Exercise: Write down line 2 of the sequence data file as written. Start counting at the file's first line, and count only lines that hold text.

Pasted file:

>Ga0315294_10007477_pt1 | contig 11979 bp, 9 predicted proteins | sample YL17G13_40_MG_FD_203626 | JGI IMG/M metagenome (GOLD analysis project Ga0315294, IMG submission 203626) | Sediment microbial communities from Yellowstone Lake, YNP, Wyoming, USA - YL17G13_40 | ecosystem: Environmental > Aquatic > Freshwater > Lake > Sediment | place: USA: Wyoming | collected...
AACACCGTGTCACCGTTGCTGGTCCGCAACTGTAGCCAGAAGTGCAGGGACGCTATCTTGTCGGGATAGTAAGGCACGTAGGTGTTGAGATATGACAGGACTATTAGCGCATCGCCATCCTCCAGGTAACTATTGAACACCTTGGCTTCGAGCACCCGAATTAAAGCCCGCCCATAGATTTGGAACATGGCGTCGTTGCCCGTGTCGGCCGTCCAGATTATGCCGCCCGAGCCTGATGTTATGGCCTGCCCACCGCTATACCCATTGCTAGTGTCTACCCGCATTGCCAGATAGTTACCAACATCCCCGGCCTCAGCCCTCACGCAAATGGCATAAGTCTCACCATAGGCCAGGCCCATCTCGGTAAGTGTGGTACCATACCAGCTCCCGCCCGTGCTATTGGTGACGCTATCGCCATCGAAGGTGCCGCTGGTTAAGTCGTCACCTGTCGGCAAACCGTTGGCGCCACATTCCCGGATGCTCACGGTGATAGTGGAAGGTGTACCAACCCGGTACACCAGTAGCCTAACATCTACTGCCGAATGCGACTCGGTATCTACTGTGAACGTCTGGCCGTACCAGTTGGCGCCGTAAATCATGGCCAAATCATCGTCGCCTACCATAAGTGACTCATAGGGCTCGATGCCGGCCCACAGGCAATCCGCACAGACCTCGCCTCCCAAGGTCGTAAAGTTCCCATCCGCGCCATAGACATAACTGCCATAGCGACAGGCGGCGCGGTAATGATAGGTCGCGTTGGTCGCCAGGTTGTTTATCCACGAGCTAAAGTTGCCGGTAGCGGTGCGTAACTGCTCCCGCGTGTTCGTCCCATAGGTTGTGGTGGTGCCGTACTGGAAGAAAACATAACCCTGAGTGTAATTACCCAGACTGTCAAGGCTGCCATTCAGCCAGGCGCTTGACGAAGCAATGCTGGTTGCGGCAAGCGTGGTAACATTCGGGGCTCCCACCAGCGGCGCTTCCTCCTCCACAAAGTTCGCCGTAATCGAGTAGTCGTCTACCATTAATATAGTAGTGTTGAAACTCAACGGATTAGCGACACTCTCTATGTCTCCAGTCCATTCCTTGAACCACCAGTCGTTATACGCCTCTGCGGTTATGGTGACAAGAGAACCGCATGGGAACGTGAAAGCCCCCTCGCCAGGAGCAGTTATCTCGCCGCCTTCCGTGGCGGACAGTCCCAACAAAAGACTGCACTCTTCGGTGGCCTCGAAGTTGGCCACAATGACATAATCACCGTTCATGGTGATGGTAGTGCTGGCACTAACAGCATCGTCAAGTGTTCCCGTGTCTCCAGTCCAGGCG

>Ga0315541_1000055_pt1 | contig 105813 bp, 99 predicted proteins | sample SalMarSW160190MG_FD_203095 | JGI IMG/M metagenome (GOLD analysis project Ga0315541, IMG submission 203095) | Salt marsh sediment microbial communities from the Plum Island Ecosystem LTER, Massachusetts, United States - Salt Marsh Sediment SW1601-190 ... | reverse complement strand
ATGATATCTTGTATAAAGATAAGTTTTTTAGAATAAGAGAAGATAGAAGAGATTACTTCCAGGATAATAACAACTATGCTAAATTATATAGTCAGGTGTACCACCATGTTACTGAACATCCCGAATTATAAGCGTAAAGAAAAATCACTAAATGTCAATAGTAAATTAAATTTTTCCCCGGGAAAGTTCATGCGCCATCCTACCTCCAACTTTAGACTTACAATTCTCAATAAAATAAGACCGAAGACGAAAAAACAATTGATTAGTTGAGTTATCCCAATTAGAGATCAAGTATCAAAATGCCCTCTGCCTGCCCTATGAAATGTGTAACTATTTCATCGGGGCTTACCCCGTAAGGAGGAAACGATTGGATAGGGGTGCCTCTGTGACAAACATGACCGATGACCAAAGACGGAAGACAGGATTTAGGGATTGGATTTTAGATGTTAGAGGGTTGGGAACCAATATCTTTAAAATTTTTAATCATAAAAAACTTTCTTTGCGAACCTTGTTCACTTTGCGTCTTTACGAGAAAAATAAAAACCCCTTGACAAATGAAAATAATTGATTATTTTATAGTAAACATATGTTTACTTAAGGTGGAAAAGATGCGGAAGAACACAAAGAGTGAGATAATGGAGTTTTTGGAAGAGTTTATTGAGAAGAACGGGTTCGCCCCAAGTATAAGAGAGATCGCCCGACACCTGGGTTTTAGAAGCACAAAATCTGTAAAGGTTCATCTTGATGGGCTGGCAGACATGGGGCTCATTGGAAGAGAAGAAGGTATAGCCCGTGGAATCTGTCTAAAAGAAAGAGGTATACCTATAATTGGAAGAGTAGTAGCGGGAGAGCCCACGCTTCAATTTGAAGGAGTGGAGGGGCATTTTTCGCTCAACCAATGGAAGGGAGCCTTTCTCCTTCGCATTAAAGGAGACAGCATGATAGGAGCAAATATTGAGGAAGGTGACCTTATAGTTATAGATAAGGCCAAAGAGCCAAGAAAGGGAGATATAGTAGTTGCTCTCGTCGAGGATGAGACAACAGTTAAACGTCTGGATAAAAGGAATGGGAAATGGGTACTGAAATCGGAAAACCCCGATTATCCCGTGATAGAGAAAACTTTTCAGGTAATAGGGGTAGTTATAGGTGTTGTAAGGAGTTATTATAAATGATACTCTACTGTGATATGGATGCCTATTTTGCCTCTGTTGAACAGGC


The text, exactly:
AACACCGTGTCACCGTTGCTGGTCCGCAACTGTAGCCAGAAGTGCAGGGACGCTATCTTGTCGGGATAGTAAGGCACGTAGGTGTTGAGATATGACAGGACTATTAGCGCATCGCCATCCTCCAGGTAACTATTGAACACCTTGGCTTCGAGCACCCGAATTAAAGCCCGCCCATAGATTTGGAACATGGCGTCGTTGCCCGTGTCGGCCGTCCAGATTATGCCGCCCGAGCCTGATGTTATGGCCTGCCCACCGCTATACCCATTGCTAGTGTCTACCCGCATTGCCAGATAGTTACCAACATCCCCGGCCTCAGCCCTCACGCAAATGGCATAAGTCTCACCATAGGCCAGGCCCATCTCGGTAAGTGTGGTACCATACCAGCTCCCGCCCGTGCTATTGGTGACGCTATCGCCATCGAAGGTGCCGCTGGTTAAGTCGTCACCTGTCGGCAAACCGTTGGCGCCACATTCCCGGATGCTCACGGTGATAGTGGAAGGTGTACCAACCCGGTACACCAGTAGCCTAACATCTACTGCCGAATGCGACTCGGTATCTACTGTGAACGTCTGGCCGTACCAGTTGGCGCCGTAAATCATGGCCAAATCATCGTCGCCTACCATAAGTGACTCATAGGGCTCGATGCCGGCCCACAGGCAATCCGCACAGACCTCGCCTCCCAAGGTCGTAAAGTTCCCATCCGCGCCATAGACATAACTGCCATAGCGACAGGCGGCGCGGTAATGATAGGTCGCGTTGGTCGCCAGGTTGTTTATCCACGAGCTAAAGTTGCCGGTAGCGGTGCGTAACTGCTCCCGCGTGTTCGTCCCATAGGTTGTGGTGGTGCCGTACTGGAAGAAAACATAACCCTGAGTGTAATTACCCAGACTGTCAAGGCTGCCATTCAGCCAGGCGCTTGACGAAGCAATGCTGGTTGCGGCAAGCGTGGTAACATTCGGGGCTCCCACCAGCGGCGCTTCCTCCTCCACAAAGTTCGCCGTAATCGAGTAGTCGTCTACCATTAATATAGTAGTGTTGAAACTCAACGGATTAGCGACACTCTCTATGTCTCCAGTCCATTCCTTGAACCACCAGTCGTTATACGCCTCTGCGGTTATGGTGACAAGAGAACCGCATGGGAACGTGAAAGCCCCCTCGCCAGGAGCAGTTATCTCGCCGCCTTCCGTGGCGGACAGTCCCAACAAAAGACTGCACTCTTCGGTGGCCTCGAAGTTGGCCACAATGACATAATCACCGTTCATGGTGATGGTAGTGCTGGCACTAACAGCATCGTCAAGTGTTCCCGTGTCTCCAGTCCAGGCG